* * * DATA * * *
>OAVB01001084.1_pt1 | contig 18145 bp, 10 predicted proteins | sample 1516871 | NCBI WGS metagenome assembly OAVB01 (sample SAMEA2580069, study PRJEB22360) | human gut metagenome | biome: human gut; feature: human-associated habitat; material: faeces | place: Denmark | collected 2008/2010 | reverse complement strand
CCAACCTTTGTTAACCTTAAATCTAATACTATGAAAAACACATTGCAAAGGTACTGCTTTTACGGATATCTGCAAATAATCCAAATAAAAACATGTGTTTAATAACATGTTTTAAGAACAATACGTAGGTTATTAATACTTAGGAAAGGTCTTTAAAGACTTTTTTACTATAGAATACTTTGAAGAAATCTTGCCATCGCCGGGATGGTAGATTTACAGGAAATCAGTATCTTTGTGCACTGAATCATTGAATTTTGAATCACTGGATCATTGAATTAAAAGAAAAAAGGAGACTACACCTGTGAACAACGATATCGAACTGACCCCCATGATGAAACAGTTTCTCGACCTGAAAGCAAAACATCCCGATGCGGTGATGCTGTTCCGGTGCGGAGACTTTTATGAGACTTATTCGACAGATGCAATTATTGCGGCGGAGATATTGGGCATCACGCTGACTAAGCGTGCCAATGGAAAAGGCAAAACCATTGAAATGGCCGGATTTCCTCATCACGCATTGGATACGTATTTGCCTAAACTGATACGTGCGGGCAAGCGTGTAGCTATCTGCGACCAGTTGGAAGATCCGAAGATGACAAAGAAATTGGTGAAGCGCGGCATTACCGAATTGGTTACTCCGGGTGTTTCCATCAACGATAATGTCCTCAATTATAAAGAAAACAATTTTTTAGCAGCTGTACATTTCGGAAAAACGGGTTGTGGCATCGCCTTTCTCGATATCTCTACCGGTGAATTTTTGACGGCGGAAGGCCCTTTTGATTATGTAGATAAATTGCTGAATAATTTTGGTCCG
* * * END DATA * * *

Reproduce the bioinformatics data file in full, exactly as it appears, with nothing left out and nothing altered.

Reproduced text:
>OAVB01001084.1_pt1 | contig 18145 bp, 10 predicted proteins | sample 1516871 | NCBI WGS metagenome assembly OAVB01 (sample SAMEA2580069, study PRJEB22360) | human gut metagenome | biome: human gut; feature: human-associated habitat; material: faeces | place: Denmark | collected 2008/2010 | reverse complement strand
CCAACCTTTGTTAACCTTAAATCTAATACTATGAAAAACACATTGCAAAGGTACTGCTTTTACGGATATCTGCAAATAATCCAAATAAAAACATGTGTTTAATAACATGTTTTAAGAACAATACGTAGGTTATTAATACTTAGGAAAGGTCTTTAAAGACTTTTTTACTATAGAATACTTTGAAGAAATCTTGCCATCGCCGGGATGGTAGATTTACAGGAAATCAGTATCTTTGTGCACTGAATCATTGAATTTTGAATCACTGGATCATTGAATTAAAAGAAAAAAGGAGACTACACCTGTGAACAACGATATCGAACTGACCCCCATGATGAAACAGTTTCTCGACCTGAAAGCAAAACATCCCGATGCGGTGATGCTGTTCCGGTGCGGAGACTTTTATGAGACTTATTCGACAGATGCAATTATTGCGGCGGAGATATTGGGCATCACGCTGACTAAGCGTGCCAATGGAAAAGGCAAAACCATTGAAATGGCCGGATTTCCTCATCACGCATTGGATACGTATTTGCCTAAACTGATACGTGCGGGCAAGCGTGTAGCTATCTGCGACCAGTTGGAAGATCCGAAGATGACAAAGAAATTGGTGAAGCGCGGCATTACCGAATTGGTTACTCCGGGTGTTTCCATCAACGATAATGTCCTCAATTATAAAGAAAACAATTTTTTAGCAGCTGTACATTTCGGAAAAACGGGTTGTGGCATCGCCTTTCTCGATATCTCTACCGGTGAATTTTTGACGGCGGAAGGCCCTTTTGATTATGTAGATAAATTGCTGAATAATTTTGGTCCG